Regardless of the reason, the character of Flintheart Glomgold was “enhanced” by something that (for all we know) his creator may have intended all along.

TC said...

Like Adel, I was waiting for a TIAH tribute to Ms. Foray, and you did not disappoint.

And, yes, when reading a comic based on an animated cartoon, one is likely to "hear" the voice actor in the "mind's ear." Mel Blanc for Bugs and Daffy, Daws Butler for Yogi Bear, and June Foray for Rocky, Nell, Natasha, and Granny.

She will be missed, but we should be grateful for her long career and her huge body of work.

Technically, Magica should have had an Italian accent, but I was never really bothered by her Slavic accent on Duck Tales. Hollywood uses certain accents and dialects to define characters, regardless of nationality. So femmes fatales, even if not Russian or Hungarian, sound like, "Look, Boris dahlink! Iss moose and squorrel!"

Similarly, gangsters have Brooklyn accents, and rural/rustic characters (farmers, sheriffs) have Southern accents. (On Bob Newhart's 1980's sitcom, the redneck character Larry had a Southern accent, although the show was set in New England. Conversely, on the old Andy Griffith Show, state troopers usually had New York accents, although the series was set in North Carolina.)

I think a Don Rosa story may have described Glomgold as a Boer (Dutch ancestry), but, afair, Barks was never specific. His headgear, a tam o' shanter, hints at Scottish descent, and I know of no reason why Flintheart could not have gone from Scotland to South Africa to mine for gold.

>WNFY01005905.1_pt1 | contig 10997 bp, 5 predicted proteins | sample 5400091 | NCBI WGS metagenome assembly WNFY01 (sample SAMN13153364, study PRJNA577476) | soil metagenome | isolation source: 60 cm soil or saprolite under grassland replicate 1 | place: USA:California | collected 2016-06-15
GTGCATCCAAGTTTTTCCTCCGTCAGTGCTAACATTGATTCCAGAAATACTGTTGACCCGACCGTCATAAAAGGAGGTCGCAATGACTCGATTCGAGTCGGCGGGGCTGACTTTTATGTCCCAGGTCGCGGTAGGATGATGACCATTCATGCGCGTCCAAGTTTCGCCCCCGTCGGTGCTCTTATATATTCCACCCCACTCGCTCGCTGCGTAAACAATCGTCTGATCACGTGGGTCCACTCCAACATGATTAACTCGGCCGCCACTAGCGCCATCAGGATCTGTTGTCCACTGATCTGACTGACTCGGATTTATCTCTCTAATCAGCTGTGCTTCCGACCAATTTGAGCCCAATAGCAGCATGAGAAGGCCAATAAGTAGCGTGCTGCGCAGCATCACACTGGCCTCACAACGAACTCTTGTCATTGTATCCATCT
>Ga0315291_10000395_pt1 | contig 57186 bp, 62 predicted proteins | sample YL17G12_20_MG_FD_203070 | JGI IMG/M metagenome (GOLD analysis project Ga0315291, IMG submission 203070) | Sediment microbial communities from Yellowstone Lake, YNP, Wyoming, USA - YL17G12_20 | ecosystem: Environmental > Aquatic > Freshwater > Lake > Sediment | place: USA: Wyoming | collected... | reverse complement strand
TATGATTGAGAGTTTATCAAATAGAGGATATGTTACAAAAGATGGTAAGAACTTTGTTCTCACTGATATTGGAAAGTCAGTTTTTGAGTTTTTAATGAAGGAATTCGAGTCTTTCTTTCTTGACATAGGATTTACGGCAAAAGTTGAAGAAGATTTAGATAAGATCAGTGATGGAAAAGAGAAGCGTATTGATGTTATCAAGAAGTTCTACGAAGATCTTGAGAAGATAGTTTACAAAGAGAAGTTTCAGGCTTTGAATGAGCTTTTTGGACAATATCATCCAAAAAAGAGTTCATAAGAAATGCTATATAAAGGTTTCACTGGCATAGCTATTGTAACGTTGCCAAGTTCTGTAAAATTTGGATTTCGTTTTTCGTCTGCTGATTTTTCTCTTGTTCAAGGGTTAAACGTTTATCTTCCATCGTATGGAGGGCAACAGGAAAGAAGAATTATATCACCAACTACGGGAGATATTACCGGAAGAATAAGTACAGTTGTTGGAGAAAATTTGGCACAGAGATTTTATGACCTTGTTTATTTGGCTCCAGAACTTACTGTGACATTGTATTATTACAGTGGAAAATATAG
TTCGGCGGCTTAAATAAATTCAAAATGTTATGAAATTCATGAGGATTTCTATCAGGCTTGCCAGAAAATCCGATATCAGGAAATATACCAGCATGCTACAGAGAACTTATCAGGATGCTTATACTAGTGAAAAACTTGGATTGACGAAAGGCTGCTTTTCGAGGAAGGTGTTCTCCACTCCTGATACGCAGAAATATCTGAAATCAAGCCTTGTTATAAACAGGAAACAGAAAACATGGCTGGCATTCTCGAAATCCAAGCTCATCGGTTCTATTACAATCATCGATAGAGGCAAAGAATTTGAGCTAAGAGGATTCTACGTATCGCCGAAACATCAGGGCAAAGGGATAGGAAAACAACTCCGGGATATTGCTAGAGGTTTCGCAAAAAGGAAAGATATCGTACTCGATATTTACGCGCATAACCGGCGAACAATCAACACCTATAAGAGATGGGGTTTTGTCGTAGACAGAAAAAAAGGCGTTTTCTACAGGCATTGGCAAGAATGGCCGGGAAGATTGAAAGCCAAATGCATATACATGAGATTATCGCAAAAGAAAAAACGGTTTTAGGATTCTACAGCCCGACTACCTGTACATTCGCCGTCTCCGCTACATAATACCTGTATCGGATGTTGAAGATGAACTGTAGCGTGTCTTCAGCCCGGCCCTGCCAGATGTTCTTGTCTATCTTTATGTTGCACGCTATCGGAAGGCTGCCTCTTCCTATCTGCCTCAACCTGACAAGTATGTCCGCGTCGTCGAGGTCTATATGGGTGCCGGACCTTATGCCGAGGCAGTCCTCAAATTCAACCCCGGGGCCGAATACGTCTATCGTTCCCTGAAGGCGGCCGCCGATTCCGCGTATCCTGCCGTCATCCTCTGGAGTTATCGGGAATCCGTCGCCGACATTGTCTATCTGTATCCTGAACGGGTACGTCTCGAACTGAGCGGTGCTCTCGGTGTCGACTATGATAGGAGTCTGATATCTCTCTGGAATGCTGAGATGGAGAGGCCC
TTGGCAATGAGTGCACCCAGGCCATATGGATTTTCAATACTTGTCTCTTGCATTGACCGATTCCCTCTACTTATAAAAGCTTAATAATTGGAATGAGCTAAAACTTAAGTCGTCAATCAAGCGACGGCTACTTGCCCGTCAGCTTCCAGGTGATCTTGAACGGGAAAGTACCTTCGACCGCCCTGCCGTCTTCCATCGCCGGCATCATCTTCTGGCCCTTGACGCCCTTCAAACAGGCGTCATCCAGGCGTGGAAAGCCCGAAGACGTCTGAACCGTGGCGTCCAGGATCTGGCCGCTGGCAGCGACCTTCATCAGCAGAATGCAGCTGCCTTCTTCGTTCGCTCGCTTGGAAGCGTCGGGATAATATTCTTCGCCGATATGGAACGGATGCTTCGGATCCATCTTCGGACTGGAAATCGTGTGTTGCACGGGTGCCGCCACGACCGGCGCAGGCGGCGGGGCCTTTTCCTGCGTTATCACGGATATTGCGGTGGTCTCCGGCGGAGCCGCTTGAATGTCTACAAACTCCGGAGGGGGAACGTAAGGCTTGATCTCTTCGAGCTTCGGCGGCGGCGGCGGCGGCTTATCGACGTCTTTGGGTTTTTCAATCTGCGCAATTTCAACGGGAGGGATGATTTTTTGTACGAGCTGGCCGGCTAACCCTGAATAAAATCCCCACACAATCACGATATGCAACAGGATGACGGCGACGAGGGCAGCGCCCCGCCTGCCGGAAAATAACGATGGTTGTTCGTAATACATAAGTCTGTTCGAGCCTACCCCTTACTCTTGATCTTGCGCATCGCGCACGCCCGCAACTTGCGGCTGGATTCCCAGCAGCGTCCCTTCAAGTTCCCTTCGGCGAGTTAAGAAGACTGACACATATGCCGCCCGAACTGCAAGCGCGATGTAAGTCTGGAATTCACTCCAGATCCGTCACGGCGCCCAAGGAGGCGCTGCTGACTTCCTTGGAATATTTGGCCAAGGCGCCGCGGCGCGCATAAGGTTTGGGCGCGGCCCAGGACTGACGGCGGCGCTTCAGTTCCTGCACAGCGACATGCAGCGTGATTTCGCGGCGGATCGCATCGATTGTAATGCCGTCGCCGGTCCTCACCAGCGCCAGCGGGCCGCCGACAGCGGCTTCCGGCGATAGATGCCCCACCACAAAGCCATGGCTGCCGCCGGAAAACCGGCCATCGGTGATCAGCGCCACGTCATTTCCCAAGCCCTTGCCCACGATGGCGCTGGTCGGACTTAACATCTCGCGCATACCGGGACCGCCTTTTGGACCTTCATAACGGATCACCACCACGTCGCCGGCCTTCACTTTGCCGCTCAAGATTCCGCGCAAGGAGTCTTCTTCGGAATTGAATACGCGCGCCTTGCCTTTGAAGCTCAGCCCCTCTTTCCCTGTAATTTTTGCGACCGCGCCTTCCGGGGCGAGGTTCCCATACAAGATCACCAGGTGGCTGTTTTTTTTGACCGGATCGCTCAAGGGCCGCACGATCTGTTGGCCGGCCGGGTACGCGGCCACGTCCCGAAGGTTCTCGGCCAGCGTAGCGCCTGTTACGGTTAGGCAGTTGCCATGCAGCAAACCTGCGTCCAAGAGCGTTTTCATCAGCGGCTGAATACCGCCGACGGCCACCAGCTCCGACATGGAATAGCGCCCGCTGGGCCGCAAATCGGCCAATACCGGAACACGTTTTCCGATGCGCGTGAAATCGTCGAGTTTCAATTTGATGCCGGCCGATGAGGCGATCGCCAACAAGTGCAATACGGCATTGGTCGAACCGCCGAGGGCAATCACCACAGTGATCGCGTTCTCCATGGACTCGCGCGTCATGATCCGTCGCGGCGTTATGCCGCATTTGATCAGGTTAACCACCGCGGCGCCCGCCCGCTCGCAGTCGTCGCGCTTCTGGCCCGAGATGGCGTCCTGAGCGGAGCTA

And of course, as with Appalachian for a "country bumpkin," Slavic for a seductive villainess, and Brooklyn for a gangster, a Scottish accent is cartoon shorthand for a greedy miser.

Joe Torcivia said...

Thank you for the kind words, TC!

I don’t have the precise dates, but my recollections have “DuckTales Classic” and Don Rosa’s debut story “Son of the Sun”, which featured Flintheart Glomgold, first appearing at about the same time in 1987.

Therefore, neither could have influenced the other in making Glomgold a Scot. Probably just a twin-coincidence… or “co-twin-cidence”, if you will.

Funny about that “voices/comics thing”, it just kicks in automatically, and always has. It makes the reading experience all the richer!

Pokey said...

One of the most obscure and funniest June Foray voices is her one ACAMEDY AWARD one, Saul Bass's 1968 Why Man Creates, as a cowboy's supportive offscreen mother, in her most famous voice, Rocky-"Well, I don't know. I like it. I'm not an expert, but strictly speaking as a Mother..I like the Material" and I think a few of those ping pong balls..

Joe Torcivia said...

And, as I never heard of this, Pokey, it MUST be “obscure”. Thanks for bringing it to light!